For the last eight years, I’ve been working remote with kids at home. I’ve raised one child through daycare, preschool, and elementary school during that time.
I’m currently in the second phase where I added an exclusively breastfed baby who is now in a part-time preschool program. To say that I’m I’m a pro at working remotely with kids at home is probably an understatement.
I know that thanks to the state of things in our country right now, many parents are at home working with their children underfoot. It’s overwhelming for some to think about how to balance their responsibilities at work with their responsibilities as a parent.
Working remote with kids at home doesn’t have to be as hard as you think it’s going to be. With a little bit of planning and a likely huge shift in your mindset, you can successfully work from home and take care of your children at the same time.
This isn’t the typical work from home with kids situation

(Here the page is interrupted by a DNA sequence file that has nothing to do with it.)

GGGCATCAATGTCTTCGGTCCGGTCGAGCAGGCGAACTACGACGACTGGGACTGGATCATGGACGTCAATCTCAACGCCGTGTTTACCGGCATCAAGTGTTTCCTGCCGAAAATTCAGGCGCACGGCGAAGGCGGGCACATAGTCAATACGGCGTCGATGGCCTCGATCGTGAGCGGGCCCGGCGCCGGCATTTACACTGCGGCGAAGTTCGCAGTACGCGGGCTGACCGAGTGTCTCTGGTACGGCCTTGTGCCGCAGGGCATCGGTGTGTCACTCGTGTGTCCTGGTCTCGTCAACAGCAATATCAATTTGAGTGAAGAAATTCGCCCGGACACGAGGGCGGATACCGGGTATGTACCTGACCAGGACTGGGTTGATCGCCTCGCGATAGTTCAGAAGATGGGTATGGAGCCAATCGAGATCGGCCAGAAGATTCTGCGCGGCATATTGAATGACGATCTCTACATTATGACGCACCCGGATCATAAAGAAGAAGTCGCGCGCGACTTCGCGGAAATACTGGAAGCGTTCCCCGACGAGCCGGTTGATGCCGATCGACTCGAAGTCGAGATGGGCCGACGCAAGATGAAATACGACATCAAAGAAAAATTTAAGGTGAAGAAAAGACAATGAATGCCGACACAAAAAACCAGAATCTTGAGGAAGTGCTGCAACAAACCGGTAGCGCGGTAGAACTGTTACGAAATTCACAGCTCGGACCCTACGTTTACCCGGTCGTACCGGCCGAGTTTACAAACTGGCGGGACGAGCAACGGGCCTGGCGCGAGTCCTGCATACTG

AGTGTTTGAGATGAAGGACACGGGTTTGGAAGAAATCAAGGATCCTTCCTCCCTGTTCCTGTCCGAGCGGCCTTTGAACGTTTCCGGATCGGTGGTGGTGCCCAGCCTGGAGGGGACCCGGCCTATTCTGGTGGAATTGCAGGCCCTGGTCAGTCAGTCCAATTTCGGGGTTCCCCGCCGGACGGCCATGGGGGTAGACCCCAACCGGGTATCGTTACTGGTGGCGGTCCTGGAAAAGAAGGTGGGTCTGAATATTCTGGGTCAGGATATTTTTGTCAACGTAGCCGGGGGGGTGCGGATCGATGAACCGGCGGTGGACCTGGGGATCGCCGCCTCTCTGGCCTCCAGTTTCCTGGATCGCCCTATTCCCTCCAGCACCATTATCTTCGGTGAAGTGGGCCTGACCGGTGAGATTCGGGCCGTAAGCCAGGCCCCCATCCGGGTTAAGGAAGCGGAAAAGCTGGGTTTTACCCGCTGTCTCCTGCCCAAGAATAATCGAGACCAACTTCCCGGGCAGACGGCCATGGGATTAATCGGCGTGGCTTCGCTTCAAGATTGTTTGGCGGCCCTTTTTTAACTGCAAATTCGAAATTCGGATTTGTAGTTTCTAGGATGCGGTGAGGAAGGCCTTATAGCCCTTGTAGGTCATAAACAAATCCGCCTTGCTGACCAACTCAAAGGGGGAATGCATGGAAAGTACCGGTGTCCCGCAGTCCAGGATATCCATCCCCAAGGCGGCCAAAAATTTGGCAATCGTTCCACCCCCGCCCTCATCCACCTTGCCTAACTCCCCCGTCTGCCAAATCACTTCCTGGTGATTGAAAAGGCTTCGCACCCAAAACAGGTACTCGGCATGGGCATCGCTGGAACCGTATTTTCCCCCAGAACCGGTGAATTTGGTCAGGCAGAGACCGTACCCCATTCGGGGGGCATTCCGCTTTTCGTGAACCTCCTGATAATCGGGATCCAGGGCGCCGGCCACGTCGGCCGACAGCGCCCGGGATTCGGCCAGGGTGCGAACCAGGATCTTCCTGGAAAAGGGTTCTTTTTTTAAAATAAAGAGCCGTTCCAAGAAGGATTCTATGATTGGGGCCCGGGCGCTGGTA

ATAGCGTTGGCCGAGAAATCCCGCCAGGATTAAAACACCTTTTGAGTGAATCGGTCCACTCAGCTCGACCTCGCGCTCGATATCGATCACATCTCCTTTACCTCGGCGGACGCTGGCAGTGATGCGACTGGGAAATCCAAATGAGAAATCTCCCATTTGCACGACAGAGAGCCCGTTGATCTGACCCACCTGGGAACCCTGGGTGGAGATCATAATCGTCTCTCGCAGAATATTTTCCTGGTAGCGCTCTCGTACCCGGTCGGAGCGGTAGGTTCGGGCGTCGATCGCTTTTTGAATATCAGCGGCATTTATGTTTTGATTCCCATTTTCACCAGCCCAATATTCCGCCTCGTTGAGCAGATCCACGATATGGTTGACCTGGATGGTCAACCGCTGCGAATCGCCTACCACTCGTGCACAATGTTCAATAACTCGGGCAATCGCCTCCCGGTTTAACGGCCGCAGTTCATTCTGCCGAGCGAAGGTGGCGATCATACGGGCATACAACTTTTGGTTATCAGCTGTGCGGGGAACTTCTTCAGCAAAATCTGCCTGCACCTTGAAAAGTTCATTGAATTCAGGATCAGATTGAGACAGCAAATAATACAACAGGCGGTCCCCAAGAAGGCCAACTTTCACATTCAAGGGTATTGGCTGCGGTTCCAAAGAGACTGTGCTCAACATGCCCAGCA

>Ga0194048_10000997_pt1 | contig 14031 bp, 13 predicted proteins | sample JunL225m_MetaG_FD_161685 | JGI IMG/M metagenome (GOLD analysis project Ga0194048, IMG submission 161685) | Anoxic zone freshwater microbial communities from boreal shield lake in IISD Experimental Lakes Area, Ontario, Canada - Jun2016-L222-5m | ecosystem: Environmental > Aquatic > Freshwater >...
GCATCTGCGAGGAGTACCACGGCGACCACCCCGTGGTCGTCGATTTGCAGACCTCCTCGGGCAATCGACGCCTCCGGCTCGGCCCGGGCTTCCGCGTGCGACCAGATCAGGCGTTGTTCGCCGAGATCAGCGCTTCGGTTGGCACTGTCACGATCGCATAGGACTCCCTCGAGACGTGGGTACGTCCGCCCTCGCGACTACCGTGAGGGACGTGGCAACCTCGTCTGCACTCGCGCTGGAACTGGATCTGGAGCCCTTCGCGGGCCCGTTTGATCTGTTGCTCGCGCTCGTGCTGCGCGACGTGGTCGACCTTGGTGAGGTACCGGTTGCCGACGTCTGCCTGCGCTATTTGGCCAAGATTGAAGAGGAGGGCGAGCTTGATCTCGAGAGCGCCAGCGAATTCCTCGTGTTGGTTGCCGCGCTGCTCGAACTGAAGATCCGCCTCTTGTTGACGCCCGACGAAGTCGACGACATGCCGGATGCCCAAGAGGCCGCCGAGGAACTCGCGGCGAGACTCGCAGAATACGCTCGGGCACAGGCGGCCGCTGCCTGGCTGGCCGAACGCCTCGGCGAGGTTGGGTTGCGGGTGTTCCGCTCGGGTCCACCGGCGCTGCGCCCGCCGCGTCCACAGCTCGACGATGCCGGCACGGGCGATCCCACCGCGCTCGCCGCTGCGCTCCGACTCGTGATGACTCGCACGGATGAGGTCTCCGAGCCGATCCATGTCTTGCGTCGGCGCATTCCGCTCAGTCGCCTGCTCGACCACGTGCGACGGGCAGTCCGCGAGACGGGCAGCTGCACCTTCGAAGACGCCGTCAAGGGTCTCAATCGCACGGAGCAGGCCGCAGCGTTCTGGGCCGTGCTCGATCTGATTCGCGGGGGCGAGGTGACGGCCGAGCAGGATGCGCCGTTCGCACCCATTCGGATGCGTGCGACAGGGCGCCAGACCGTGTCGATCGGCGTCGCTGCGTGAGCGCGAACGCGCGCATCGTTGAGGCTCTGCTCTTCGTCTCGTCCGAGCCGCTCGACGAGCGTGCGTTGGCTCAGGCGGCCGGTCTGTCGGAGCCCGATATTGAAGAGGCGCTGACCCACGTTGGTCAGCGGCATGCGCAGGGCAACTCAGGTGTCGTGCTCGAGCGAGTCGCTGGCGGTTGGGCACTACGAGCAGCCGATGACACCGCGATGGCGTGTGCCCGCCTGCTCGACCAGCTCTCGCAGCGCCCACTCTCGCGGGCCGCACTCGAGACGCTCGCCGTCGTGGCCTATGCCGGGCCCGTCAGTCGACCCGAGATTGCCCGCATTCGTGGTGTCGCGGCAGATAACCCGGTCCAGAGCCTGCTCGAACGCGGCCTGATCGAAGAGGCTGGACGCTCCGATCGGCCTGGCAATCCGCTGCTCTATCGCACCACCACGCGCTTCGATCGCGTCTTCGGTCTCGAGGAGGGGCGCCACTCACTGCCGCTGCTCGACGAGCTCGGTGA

Before I share some of my tips on best practices for working remote with kids at home, I need to remind you that this isn’t the typical work from home with kids situation.
You can’t schedule a playdate or kid swap with another working parent. Families are being asked to stay away from playgrounds, and remain mostly at home.
Even though I’ve had kids with me while I worked remotely about 75% of the time, I’ve always had preschool or grandparents to help when I was really in a work bind. None of that is an option right now.
Keep those things in mind as you think about how you’re going to work from home with your kids there.
If you’re an employer, or you have employees who report to you, it’s important that you remember that for your team member’s sake as well.
1. Set realistic expectations based on your actual circumstances.
Before you consider how you’re going to structure your remote work days, think about what’s really happening in your home. I have a 10-year-old who has mandatory work from her school that needs to be completed. We also have a 2-year-old who is bouncing off the walls.
I can’t expect the 10-year-old to manage a rambunctious toddler all day, nor can I anticipate a nice and quiet environment for meetings while they’re in the house.
You are working in your home, not the office, and it’s going to feel and sound like home. Think about how that’s going to effect the way you are able to work.